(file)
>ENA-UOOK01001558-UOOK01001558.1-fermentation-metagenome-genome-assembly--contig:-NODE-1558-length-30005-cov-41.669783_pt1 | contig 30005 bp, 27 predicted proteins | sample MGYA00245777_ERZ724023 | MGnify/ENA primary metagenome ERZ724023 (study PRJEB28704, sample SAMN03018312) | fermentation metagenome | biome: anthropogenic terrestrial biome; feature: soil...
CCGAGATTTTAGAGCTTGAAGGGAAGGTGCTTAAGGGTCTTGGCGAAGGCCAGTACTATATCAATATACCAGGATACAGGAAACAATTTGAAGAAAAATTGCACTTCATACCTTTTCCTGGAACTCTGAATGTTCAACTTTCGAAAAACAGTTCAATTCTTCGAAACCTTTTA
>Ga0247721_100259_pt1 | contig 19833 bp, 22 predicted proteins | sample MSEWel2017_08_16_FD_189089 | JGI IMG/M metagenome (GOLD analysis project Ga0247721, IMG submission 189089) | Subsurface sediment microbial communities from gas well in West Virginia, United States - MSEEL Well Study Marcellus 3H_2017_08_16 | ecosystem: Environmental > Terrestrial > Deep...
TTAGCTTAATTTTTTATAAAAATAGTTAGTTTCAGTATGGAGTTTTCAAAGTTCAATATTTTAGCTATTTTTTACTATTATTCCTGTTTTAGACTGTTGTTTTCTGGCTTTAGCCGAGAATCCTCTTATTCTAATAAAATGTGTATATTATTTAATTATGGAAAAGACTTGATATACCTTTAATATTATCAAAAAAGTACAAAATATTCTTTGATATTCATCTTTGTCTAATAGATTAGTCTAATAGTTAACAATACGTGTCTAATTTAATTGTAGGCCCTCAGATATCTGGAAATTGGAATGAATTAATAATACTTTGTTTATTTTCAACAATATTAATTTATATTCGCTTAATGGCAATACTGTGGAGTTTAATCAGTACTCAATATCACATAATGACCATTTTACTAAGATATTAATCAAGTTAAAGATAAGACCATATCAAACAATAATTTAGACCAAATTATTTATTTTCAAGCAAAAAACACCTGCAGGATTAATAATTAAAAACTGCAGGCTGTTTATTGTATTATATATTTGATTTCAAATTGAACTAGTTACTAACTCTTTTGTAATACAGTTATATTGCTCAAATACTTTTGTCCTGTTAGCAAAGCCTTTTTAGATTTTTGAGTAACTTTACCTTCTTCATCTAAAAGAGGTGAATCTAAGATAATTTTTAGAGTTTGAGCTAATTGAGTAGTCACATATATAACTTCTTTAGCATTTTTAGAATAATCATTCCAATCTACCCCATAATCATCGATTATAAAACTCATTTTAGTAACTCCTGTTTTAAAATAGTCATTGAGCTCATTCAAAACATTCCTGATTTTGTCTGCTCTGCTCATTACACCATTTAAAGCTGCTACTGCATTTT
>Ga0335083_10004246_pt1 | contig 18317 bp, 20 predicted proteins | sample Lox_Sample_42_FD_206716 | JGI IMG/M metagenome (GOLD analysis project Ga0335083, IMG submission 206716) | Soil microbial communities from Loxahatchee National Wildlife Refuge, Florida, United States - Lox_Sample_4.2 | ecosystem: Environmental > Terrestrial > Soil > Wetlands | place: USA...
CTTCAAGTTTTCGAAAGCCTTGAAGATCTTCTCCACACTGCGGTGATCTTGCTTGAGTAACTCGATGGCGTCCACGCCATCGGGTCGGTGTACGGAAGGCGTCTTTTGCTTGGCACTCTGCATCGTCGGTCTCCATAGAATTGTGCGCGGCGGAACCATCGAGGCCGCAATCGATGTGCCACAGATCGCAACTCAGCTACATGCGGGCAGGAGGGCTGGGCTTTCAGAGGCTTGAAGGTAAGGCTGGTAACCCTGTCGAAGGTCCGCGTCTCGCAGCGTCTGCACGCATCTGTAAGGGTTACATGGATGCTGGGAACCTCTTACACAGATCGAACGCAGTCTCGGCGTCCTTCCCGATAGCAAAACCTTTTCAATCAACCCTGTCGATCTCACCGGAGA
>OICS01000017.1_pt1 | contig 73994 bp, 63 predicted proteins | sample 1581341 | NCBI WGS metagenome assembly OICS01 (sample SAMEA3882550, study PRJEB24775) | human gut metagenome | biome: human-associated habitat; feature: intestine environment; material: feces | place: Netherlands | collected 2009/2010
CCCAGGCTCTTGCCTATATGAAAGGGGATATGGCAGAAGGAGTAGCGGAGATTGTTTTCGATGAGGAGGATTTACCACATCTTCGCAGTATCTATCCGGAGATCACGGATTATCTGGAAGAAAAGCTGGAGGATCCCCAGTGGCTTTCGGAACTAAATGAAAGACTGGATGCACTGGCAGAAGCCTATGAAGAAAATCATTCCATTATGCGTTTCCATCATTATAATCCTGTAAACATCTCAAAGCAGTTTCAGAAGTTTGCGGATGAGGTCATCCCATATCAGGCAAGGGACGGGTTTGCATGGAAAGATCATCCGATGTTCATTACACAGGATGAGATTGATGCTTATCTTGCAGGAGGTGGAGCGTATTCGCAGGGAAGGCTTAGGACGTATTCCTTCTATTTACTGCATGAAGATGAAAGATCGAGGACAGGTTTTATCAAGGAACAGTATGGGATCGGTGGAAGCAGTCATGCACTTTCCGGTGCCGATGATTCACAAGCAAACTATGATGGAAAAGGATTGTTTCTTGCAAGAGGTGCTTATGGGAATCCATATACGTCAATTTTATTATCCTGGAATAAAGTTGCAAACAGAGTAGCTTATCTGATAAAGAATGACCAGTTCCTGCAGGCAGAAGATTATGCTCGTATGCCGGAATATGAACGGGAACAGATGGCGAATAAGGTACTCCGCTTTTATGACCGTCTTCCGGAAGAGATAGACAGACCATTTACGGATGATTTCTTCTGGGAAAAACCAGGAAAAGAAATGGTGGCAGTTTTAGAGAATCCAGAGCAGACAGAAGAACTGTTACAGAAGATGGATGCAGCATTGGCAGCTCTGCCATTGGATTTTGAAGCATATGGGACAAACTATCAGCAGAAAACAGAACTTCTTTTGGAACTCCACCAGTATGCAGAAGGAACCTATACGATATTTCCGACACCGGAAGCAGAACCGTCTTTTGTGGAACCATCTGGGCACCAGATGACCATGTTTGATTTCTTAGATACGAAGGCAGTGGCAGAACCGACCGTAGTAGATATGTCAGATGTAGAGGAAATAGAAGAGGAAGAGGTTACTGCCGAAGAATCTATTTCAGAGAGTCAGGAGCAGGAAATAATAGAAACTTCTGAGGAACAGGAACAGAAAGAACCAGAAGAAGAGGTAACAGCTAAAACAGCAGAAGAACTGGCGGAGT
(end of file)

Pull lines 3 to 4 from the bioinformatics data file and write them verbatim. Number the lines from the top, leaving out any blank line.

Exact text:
>Ga0247721_100259_pt1 | contig 19833 bp, 22 predicted proteins | sample MSEWel2017_08_16_FD_189089 | JGI IMG/M metagenome (GOLD analysis project Ga0247721, IMG submission 189089) | Subsurface sediment microbial communities from gas well in West Virginia, United States - MSEEL Well Study Marcellus 3H_2017_08_16 | ecosystem: Environmental > Terrestrial > Deep...
TTAGCTTAATTTTTTATAAAAATAGTTAGTTTCAGTATGGAGTTTTCAAAGTTCAATATTTTAGCTATTTTTTACTATTATTCCTGTTTTAGACTGTTGTTTTCTGGCTTTAGCCGAGAATCCTCTTATTCTAATAAAATGTGTATATTATTTAATTATGGAAAAGACTTGATATACCTTTAATATTATCAAAAAAGTACAAAATATTCTTTGATATTCATCTTTGTCTAATAGATTAGTCTAATAGTTAACAATACGTGTCTAATTTAATTGTAGGCCCTCAGATATCTGGAAATTGGAATGAATTAATAATACTTTGTTTATTTTCAACAATATTAATTTATATTCGCTTAATGGCAATACTGTGGAGTTTAATCAGTACTCAATATCACATAATGACCATTTTACTAAGATATTAATCAAGTTAAAGATAAGACCATATCAAACAATAATTTAGACCAAATTATTTATTTTCAAGCAAAAAACACCTGCAGGATTAATAATTAAAAACTGCAGGCTGTTTATTGTATTATATATTTGATTTCAAATTGAACTAGTTACTAACTCTTTTGTAATACAGTTATATTGCTCAAATACTTTTGTCCTGTTAGCAAAGCCTTTTTAGATTTTTGAGTAACTTTACCTTCTTCATCTAAAAGAGGTGAATCTAAGATAATTTTTAGAGTTTGAGCTAATTGAGTAGTCACATATATAACTTCTTTAGCATTTTTAGAATAATCATTCCAATCTACCCCATAATCATCGATTATAAAACTCATTTTAGTAACTCCTGTTTTAAAATAGTCATTGAGCTCATTCAAAACATTCCTGATTTTGTCTGCTCTGCTCATTACACCATTTAAAGCTGCTACTGCATTTT